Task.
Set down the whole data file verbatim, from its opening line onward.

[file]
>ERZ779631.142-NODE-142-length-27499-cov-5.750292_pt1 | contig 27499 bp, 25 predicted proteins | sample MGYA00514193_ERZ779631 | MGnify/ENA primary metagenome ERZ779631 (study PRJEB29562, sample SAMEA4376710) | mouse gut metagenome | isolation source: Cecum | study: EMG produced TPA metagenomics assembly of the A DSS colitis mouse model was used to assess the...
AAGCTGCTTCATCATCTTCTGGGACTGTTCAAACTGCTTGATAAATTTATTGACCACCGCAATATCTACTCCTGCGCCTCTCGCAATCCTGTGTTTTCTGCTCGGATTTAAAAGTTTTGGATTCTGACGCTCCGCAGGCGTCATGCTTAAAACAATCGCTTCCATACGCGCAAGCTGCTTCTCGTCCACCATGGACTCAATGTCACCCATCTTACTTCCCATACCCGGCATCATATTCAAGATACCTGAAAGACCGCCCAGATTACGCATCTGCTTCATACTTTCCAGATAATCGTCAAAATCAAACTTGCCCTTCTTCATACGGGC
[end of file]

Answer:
>ERZ779631.142-NODE-142-length-27499-cov-5.750292_pt1 | contig 27499 bp, 25 predicted proteins | sample MGYA00514193_ERZ779631 | MGnify/ENA primary metagenome ERZ779631 (study PRJEB29562, sample SAMEA4376710) | mouse gut metagenome | isolation source: Cecum | study: EMG produced TPA metagenomics assembly of the A DSS colitis mouse model was used to assess the...
AAGCTGCTTCATCATCTTCTGGGACTGTTCAAACTGCTTGATAAATTTATTGACCACCGCAATATCTACTCCTGCGCCTCTCGCAATCCTGTGTTTTCTGCTCGGATTTAAAAGTTTTGGATTCTGACGCTCCGCAGGCGTCATGCTTAAAACAATCGCTTCCATACGCGCAAGCTGCTTCTCGTCCACCATGGACTCAATGTCACCCATCTTACTTCCCATACCCGGCATCATATTCAAGATACCTGAAAGACCGCCCAGATTACGCATCTGCTTCATACTTTCCAGATAATCGTCAAAATCAAACTTGCCCTTCTTCATACGGGC